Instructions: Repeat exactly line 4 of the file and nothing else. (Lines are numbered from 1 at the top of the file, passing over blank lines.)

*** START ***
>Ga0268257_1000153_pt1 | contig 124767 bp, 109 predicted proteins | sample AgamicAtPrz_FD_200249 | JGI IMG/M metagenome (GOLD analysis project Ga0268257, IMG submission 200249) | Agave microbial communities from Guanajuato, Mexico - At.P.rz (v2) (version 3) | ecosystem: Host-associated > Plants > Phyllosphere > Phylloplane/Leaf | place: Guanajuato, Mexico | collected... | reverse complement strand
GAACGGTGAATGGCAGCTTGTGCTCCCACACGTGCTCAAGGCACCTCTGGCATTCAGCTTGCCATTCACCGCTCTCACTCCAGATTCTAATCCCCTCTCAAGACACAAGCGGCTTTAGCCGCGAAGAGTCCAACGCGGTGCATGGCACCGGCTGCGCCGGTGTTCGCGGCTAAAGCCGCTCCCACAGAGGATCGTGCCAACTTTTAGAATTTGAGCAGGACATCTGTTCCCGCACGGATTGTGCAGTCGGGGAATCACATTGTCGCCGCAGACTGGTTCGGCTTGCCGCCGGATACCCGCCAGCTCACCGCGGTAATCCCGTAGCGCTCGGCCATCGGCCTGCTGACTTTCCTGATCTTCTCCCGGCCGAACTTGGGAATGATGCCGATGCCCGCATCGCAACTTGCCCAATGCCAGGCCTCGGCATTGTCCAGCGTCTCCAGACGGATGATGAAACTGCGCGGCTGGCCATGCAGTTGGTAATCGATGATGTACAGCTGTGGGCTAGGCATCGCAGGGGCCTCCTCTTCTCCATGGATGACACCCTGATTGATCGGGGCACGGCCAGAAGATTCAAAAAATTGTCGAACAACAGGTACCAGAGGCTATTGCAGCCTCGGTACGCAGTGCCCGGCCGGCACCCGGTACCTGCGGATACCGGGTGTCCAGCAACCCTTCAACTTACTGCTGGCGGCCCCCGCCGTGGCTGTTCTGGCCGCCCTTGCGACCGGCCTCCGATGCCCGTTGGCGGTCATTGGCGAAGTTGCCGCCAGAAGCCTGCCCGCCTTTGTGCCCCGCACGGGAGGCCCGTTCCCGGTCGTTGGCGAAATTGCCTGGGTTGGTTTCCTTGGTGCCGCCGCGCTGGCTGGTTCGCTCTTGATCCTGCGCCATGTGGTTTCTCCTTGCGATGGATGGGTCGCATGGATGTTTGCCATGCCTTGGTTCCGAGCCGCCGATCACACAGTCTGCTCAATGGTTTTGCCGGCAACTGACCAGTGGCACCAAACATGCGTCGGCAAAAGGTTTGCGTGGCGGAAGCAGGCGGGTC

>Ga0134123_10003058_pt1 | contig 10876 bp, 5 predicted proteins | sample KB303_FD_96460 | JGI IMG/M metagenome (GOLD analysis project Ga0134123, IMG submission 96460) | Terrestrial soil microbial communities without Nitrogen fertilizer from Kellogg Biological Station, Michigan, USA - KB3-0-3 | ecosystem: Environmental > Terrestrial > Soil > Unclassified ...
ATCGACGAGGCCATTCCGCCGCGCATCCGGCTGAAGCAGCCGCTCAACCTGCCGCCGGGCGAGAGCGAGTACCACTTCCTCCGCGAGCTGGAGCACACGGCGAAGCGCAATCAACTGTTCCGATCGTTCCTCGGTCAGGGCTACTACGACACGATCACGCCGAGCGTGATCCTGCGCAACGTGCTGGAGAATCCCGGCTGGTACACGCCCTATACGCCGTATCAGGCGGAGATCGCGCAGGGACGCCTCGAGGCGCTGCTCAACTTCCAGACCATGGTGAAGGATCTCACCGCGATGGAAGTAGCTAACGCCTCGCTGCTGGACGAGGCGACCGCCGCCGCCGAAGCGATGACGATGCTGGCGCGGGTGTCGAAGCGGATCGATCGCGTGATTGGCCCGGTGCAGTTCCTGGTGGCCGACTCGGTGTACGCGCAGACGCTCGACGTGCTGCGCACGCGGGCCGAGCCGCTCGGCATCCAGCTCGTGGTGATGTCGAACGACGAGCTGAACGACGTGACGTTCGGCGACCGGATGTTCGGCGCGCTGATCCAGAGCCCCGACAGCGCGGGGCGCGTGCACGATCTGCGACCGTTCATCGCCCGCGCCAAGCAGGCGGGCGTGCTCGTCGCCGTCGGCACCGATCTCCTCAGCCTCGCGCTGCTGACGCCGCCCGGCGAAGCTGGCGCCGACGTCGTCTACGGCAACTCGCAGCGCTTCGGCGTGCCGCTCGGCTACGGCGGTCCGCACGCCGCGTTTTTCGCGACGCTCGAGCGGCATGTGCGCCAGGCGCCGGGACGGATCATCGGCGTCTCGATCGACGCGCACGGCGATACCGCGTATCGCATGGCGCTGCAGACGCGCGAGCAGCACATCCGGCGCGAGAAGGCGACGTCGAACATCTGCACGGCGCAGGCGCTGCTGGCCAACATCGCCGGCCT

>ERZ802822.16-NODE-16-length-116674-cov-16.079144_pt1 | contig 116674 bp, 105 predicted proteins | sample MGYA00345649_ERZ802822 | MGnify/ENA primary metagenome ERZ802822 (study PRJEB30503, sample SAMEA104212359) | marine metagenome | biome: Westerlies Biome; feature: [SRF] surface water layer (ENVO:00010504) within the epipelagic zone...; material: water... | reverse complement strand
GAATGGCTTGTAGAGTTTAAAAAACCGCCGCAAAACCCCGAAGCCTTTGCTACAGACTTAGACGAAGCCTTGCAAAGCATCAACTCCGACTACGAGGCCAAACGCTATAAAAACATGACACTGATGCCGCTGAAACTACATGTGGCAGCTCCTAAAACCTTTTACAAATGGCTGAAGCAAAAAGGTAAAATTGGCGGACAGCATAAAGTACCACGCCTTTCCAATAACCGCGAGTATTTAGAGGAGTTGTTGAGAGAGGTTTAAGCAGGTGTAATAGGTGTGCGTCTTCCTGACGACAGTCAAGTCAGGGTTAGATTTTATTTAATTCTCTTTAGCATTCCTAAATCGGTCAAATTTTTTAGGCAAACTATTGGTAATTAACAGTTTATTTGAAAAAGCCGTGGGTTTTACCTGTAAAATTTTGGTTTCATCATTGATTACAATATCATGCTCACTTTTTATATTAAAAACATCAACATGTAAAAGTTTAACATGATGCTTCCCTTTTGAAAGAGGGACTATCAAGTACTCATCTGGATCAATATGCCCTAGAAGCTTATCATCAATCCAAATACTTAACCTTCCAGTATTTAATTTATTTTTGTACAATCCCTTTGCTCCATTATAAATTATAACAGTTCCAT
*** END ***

ATCGACGAGGCCATTCCGCCGCGCATCCGGCTGAAGCAGCCGCTCAACCTGCCGCCGGGCGAGAGCGAGTACCACTTCCTCCGCGAGCTGGAGCACACGGCGAAGCGCAATCAACTGTTCCGATCGTTCCTCGGTCAGGGCTACTACGACACGATCACGCCGAGCGTGATCCTGCGCAACGTGCTGGAGAATCCCGGCTGGTACACGCCCTATACGCCGTATCAGGCGGAGATCGCGCAGGGACGCCTCGAGGCGCTGCTCAACTTCCAGACCATGGTGAAGGATCTCACCGCGATGGAAGTAGCTAACGCCTCGCTGCTGGACGAGGCGACCGCCGCCGCCGAAGCGATGACGATGCTGGCGCGGGTGTCGAAGCGGATCGATCGCGTGATTGGCCCGGTGCAGTTCCTGGTGGCCGACTCGGTGTACGCGCAGACGCTCGACGTGCTGCGCACGCGGGCCGAGCCGCTCGGCATCCAGCTCGTGGTGATGTCGAACGACGAGCTGAACGACGTGACGTTCGGCGACCGGATGTTCGGCGCGCTGATCCAGAGCCCCGACAGCGCGGGGCGCGTGCACGATCTGCGACCGTTCATCGCCCGCGCCAAGCAGGCGGGCGTGCTCGTCGCCGTCGGCACCGATCTCCTCAGCCTCGCGCTGCTGACGCCGCCCGGCGAAGCTGGCGCCGACGTCGTCTACGGCAACTCGCAGCGCTTCGGCGTGCCGCTCGGCTACGGCGGTCCGCACGCCGCGTTTTTCGCGACGCTCGAGCGGCATGTGCGCCAGGCGCCGGGACGGATCATCGGCGTCTCGATCGACGCGCACGGCGATACCGCGTATCGCATGGCGCTGCAGACGCGCGAGCAGCACATCCGGCGCGAGAAGGCGACGTCGAACATCTGCACGGCGCAGGCGCTGCTGGCCAACATCGCCGGCCT